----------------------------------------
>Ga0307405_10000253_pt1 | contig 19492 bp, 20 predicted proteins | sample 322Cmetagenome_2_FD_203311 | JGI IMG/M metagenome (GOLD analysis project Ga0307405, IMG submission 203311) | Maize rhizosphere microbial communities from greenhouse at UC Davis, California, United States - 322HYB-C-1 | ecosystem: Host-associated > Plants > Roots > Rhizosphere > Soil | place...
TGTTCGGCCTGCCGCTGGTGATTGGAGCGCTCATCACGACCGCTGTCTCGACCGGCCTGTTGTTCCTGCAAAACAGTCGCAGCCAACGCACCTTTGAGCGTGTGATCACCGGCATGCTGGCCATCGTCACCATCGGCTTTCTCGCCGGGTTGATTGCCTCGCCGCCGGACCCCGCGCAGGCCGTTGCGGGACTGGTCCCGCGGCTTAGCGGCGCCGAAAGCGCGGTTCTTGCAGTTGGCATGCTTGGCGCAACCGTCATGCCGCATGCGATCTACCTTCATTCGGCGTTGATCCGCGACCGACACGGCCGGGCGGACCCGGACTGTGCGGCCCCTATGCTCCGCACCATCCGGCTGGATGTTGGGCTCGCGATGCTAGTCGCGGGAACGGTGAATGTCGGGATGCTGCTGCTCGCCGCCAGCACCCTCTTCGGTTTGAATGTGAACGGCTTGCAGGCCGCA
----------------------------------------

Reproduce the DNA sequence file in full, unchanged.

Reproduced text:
>Ga0307405_10000253_pt1 | contig 19492 bp, 20 predicted proteins | sample 322Cmetagenome_2_FD_203311 | JGI IMG/M metagenome (GOLD analysis project Ga0307405, IMG submission 203311) | Maize rhizosphere microbial communities from greenhouse at UC Davis, California, United States - 322HYB-C-1 | ecosystem: Host-associated > Plants > Roots > Rhizosphere > Soil | place...
TGTTCGGCCTGCCGCTGGTGATTGGAGCGCTCATCACGACCGCTGTCTCGACCGGCCTGTTGTTCCTGCAAAACAGTCGCAGCCAACGCACCTTTGAGCGTGTGATCACCGGCATGCTGGCCATCGTCACCATCGGCTTTCTCGCCGGGTTGATTGCCTCGCCGCCGGACCCCGCGCAGGCCGTTGCGGGACTGGTCCCGCGGCTTAGCGGCGCCGAAAGCGCGGTTCTTGCAGTTGGCATGCTTGGCGCAACCGTCATGCCGCATGCGATCTACCTTCATTCGGCGTTGATCCGCGACCGACACGGCCGGGCGGACCCGGACTGTGCGGCCCCTATGCTCCGCACCATCCGGCTGGATGTTGGGCTCGCGATGCTAGTCGCGGGAACGGTGAATGTCGGGATGCTGCTGCTCGCCGCCAGCACCCTCTTCGGTTTGAATGTGAACGGCTTGCAGGCCGCA